An archaeological dig to uncover a suspected Iron Age village between the villages of Skendleby and Woodford turns into a living nightmare when the archaeologists turn their attention to a plot known as Devil’s Mound.
I love nothing better than a good story which works its way into the reader’s mind slowly, seeping under the skin. SKENDLEBY by author Nick Brown is such a novel and the fact that it is set in Cheshire, my neighbouring county, makes it all the more spookier to read.
The book centres around a group of archaeologists, led by Giles, a fine archaeologist but not as skilled in the profession as his second-in-command Steve. With his long hair, Steve is quite the ladies man, looking for no-strings attached female company much to the upset of his on/off conquest and fellow archaeologist Leonie. Leonie’s friend Jan, also working on the dig, comforts her friend yet at the same time flirts with Steve, who she also has a crush on. Taking all this gossip in is Rose, the inquisitive archaeologist of the group who’s least interested in digging around in the dirt for the Iron Age village, and more interested in what lies within Devil’s Mound. After pestering Steve to get permission from Giles, Rose sets about uncovering Devil’s Mound, a suspected Neolithic chamber. She’s drawn to it and knows what lies beneath will be her crowning glory and will get them all famous, not some Iron Age ruins in the Skendleby Hall estate.
Compared to some books, Skendleby is not short of characters though author Nick Brown manages to keep a handle on all these various personalities, telling their points of view of the same event in different chapters as well as giving each character their own identity and characteristics. This makes for a varied read and a realistic one, as the reader gets to see how deep the plot goes, binding the characters together by one specific act. The characters branch out from the group of archaeologists to Ed Joyce – the local vicar, Sir Nigel Davenport – former owner of Skendleby Hall which now belongs to the money-orientated and fame hungry Si Carver, Jim Gibson – a journalist for the local newspaper The Journal and Derek Richardson, the village’s corrupt councillor, amongst others.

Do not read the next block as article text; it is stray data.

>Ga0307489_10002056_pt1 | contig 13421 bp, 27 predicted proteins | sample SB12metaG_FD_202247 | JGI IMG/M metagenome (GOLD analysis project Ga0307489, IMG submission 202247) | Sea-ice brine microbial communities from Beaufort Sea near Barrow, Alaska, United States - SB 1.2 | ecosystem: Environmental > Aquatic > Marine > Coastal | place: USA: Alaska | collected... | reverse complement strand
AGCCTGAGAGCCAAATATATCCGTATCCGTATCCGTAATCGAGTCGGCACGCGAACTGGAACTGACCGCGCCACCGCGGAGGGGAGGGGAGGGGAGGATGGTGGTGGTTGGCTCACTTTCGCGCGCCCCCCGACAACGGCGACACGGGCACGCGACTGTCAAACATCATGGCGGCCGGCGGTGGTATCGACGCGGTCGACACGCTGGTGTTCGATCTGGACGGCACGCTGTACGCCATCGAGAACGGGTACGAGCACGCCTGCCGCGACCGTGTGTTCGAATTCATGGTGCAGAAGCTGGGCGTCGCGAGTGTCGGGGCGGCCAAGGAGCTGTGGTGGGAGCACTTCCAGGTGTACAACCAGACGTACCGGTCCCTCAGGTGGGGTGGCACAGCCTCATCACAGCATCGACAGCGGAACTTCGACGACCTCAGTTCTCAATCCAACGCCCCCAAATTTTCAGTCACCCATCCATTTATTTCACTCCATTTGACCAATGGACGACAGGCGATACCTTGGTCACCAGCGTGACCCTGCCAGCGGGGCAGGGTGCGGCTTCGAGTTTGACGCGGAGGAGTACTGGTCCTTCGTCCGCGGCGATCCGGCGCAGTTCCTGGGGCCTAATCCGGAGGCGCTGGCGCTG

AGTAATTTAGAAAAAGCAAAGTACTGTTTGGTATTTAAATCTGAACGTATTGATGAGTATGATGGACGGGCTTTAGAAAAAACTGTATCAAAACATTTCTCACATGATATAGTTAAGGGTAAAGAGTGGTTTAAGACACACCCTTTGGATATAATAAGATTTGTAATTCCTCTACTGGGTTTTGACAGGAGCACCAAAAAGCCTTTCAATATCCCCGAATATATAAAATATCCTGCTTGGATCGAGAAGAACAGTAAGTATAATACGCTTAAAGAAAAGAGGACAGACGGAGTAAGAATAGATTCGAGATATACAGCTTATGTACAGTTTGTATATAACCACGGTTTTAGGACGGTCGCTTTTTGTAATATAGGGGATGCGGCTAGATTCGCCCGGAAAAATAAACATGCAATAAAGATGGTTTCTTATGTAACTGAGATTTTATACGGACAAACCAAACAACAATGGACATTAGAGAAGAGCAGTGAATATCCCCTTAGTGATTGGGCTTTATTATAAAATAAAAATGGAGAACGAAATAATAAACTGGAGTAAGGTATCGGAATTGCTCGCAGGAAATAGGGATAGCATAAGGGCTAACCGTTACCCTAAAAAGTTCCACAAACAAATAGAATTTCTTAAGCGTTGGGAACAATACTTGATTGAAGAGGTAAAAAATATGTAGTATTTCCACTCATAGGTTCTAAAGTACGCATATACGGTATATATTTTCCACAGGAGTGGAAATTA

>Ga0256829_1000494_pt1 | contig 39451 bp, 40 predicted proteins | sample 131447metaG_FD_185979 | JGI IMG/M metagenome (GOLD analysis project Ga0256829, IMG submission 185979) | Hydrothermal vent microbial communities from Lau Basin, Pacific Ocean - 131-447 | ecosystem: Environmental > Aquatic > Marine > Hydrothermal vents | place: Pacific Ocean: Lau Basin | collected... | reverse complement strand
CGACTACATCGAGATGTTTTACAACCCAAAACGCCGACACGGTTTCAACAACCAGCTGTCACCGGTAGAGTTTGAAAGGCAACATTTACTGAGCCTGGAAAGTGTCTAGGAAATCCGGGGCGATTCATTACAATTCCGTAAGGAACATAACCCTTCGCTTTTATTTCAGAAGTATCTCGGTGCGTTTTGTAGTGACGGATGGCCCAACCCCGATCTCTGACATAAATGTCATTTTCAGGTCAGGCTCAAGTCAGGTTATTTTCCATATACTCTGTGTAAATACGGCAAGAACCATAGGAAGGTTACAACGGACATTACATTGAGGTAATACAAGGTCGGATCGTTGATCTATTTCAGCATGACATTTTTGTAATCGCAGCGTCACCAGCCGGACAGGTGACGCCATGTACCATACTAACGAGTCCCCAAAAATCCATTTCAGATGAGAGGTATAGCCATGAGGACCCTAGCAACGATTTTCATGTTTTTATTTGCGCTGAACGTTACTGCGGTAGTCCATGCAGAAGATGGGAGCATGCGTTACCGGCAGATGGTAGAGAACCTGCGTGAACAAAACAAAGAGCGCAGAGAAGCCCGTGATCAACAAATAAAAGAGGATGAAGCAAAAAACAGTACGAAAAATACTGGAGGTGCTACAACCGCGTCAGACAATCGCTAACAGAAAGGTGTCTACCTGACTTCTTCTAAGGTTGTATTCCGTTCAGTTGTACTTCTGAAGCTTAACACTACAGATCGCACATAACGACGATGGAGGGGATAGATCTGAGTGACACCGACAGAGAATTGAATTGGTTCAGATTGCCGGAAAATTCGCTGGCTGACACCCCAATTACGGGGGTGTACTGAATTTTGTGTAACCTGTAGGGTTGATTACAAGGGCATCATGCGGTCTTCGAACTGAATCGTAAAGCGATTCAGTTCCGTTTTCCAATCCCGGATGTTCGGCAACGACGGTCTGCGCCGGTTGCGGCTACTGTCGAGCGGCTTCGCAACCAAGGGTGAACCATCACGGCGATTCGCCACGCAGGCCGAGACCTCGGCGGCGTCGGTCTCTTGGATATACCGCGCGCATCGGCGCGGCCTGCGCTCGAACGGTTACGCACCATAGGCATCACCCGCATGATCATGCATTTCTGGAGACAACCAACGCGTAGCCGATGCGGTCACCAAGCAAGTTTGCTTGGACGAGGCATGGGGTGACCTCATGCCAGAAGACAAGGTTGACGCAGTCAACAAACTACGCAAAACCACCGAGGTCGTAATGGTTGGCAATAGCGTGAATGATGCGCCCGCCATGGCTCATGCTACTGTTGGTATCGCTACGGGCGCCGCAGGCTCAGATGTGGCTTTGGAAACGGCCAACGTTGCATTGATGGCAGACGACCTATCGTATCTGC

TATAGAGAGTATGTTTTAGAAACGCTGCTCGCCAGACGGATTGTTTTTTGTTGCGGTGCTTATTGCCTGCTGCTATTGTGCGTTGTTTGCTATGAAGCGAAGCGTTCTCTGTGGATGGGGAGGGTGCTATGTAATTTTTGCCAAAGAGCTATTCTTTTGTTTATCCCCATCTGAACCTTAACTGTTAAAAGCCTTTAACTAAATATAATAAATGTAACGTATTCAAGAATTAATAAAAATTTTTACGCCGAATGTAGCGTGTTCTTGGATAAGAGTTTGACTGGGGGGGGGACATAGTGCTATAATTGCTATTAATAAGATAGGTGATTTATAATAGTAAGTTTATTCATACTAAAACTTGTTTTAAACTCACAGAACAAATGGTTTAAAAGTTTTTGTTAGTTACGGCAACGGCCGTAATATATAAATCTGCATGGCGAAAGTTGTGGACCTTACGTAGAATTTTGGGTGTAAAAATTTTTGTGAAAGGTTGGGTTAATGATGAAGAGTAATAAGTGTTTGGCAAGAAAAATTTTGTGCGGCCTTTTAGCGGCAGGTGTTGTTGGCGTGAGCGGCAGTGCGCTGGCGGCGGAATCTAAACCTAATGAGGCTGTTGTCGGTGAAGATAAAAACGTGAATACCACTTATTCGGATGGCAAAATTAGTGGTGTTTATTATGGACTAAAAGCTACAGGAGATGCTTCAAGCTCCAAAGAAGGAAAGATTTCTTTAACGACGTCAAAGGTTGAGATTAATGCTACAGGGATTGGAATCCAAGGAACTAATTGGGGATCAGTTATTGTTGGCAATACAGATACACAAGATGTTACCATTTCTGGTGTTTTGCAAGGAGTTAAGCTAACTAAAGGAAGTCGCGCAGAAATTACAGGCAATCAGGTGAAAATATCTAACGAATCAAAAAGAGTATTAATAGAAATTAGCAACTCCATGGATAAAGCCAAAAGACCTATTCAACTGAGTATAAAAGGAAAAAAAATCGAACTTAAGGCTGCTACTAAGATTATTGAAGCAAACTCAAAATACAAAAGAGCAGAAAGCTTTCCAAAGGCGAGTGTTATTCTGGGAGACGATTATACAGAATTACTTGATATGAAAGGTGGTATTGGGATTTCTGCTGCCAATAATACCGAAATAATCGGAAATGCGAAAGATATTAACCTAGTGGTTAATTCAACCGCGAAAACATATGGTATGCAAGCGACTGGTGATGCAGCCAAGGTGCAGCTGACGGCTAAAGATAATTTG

For horror fans, this is definitely a novel to get your teeth into, though don’t expect anything particularly in-your-face or vicious. If you imagine the opening of The Exorcist and that kind of unease and unspoken evil which is present in the film, then you have a good idea what the horror is like in this book. It’s a supernatural evil with strange events that will unnerve you bit by bit. As the story moves along and the incidents occur more frequently, so will the fear that Nick Brown produces. Even a character often described as moving jittery will easily come to life at the forefront of your imagination and make you squirm in your seat with every turn of the page.
The 337 page book is quite an enjoyable read, detailing the various locations as well as the season in which the book is set. The weather plays a big part in detailing the mood and physical changes within the story. I’d say the target audience for this novel would be those aged 15+, and especially those who love classic horror storytelling that relies upon the story rather than graphic horror.
To say any more about the story would ruin it, but whilst it works as a standalone novel, there is in fact a sequel called The Dead Travel Fast which I will be reviewing soon. SKENDLEBY is the first book in a planned series of five novels from author Nick Brown, who you may be interested to know is a historian and archaeologist himself, which leaves my mind wandering to where this spooky story will end up next.
Skendleby is a heartily recommended read for all horror and thriller fans.